Challenges in Identifying and Managing Attention-Deficit/Hyperactivity Disorder in Adults in the Primary Care Setting: A Review of the Literature
Prim Care Companion J Clin Psychiatry 2010;12(6):e1-e7
© Copyright 2017 Physicians Postgraduate Press, Inc.
Objective: To examine how to screen for and establish a correct diagnosis of attention-deficit/hyperactivity disorder (ADHD) in adults and to identify the outcomes associated with untreated ADHD.
Data Sources: PubMed was searched using the key words ADHD, adult, diagnosis, and primary care from the years 1999 to 2009.
Study Selection: This search produced 50 publications.
Data Extraction: Publications were screened for data specific to the diagnosis or management of adult patients with ADHD in the primary care setting.
Data Synthesis: The estimated prevalence of ADHD in adults throughout the United States is 4.4% or approximately 10 million adults. Adults with ADHD by definition must experience impairment from the symptoms of ADHD in at least 2 areas of their life. Despite significant impairment, only 1 in 10 adults with ADHD have received ADHD treatment within the past year. Given the high rates of undertreatment, primary care physicians, who provide much of the general adult mental health care in the United States, are increasingly charged with making the diagnosis of ADHD in adults. ADHD symptoms are often masked by comorbid psychiatric conditions or patient adaptations such as choice of occupation. One of the ADHD assessment tools, a short 6-item screener, can simplify identification and management of ADHD in adults and help identify which patients may require further evaluation.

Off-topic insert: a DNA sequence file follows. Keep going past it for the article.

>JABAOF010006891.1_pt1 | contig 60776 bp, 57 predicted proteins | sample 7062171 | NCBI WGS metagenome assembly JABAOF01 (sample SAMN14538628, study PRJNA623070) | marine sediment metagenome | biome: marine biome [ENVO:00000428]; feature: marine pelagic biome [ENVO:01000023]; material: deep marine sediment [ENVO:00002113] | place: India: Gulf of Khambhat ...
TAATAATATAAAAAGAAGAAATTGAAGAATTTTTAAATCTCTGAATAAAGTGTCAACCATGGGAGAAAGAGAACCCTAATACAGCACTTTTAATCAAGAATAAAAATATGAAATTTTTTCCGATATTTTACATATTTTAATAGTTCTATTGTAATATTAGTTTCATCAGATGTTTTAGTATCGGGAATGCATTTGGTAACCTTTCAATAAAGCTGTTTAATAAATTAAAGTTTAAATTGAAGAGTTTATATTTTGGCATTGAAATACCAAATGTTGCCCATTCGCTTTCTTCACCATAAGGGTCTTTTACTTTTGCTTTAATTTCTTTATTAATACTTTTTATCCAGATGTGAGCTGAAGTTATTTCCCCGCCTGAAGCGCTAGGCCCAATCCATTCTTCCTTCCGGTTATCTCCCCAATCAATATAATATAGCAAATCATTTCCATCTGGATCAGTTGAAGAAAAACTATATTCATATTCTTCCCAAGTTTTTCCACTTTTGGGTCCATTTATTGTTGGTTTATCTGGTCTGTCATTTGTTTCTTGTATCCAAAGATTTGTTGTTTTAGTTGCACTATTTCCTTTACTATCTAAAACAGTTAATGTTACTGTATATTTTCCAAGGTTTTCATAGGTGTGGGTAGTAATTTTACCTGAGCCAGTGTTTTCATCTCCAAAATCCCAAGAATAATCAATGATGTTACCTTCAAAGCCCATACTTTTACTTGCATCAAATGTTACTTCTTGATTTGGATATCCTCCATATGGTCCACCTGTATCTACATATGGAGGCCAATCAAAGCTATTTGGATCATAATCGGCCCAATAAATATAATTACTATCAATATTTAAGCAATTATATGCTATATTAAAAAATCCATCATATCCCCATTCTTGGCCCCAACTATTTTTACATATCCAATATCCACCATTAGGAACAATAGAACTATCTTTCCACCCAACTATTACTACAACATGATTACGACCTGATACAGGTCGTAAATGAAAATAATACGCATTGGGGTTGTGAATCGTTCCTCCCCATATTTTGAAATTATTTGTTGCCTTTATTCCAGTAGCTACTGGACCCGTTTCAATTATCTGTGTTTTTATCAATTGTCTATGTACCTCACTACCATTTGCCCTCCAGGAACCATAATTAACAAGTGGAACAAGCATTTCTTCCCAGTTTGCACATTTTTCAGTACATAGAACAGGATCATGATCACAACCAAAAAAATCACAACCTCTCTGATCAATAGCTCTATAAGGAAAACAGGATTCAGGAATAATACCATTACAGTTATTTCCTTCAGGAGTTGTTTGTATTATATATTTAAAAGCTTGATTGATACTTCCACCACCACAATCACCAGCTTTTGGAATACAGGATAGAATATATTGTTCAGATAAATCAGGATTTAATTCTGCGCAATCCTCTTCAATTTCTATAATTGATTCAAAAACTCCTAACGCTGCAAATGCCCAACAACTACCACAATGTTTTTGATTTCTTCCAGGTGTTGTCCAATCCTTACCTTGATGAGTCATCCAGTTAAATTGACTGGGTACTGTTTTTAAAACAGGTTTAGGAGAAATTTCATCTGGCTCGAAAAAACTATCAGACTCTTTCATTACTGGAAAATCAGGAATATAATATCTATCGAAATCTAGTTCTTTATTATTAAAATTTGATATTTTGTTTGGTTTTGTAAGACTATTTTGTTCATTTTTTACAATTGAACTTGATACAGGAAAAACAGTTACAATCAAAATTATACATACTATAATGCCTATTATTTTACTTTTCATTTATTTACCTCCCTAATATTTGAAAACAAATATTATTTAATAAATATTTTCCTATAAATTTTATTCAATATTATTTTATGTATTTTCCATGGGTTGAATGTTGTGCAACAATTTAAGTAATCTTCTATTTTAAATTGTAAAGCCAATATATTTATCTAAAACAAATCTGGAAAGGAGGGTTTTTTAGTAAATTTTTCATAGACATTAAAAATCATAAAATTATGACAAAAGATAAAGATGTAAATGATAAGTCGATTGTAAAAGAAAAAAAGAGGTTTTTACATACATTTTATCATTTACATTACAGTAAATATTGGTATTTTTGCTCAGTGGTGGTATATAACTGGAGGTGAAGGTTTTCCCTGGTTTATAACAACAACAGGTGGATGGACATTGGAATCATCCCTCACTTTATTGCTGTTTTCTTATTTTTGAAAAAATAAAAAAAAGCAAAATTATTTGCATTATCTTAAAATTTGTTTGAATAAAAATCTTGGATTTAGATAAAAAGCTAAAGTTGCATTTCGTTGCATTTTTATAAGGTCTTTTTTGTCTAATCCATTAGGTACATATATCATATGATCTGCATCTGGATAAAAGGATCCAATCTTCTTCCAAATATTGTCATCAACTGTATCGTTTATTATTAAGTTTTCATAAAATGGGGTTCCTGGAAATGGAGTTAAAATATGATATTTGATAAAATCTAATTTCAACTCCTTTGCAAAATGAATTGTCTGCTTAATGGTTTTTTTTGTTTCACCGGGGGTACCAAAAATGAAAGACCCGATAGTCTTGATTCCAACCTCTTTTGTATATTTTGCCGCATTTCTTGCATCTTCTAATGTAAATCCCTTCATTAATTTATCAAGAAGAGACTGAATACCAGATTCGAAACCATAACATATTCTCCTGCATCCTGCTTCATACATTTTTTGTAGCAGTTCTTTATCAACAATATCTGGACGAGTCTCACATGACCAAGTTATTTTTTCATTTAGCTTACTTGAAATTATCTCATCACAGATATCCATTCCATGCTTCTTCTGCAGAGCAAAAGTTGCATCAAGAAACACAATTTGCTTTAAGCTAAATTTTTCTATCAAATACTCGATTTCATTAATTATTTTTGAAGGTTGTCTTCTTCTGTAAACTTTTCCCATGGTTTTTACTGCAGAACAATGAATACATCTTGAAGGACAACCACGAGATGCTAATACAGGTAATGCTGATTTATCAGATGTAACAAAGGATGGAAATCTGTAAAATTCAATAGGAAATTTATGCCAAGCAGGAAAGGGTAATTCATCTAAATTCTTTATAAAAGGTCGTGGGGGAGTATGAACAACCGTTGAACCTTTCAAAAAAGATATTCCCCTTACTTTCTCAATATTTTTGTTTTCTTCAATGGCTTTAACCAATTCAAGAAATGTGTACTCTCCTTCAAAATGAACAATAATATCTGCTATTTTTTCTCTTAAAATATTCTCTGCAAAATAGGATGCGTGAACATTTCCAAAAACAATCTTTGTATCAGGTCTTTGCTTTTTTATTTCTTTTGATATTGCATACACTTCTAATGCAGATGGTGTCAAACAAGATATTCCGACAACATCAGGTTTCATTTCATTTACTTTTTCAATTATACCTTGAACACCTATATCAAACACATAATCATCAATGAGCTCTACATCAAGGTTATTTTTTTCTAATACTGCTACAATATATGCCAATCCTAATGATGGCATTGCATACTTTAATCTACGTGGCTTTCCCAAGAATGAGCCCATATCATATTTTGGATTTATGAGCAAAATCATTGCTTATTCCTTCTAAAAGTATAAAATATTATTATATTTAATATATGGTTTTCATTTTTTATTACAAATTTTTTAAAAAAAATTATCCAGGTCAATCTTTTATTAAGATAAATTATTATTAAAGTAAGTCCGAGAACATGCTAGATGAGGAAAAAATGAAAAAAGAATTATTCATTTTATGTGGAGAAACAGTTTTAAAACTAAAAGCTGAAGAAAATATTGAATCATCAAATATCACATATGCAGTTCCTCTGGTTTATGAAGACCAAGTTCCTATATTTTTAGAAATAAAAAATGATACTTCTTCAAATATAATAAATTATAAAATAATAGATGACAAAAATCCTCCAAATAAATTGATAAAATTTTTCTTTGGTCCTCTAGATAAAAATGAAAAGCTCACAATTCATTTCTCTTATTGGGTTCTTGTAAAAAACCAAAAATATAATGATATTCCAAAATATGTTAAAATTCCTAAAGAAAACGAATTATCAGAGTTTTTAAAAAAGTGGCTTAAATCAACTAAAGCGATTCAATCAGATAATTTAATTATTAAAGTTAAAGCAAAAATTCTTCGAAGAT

Conclusions: Primary care physicians should consult with other members of the health care community such as psychiatrists and psychologists when necessary, but should also develop a level of comfort with diagnosing and treating ADHD.
Prim Care Companion J Clin Psychiatry 2010;12(6):e1–e7
Submitted: January 11, 2010; accepted March 19, 2010.
Published online: November 18, 2010 (doi:10.4088/PCC.10r00951pur).
Corresponding author: Larry Culpepper, MD, MPH, Department of Family Medicine, Boston University, 1 BMC Place, Dowling 5, Boston, MA 02118 (firstname.lastname@example.org).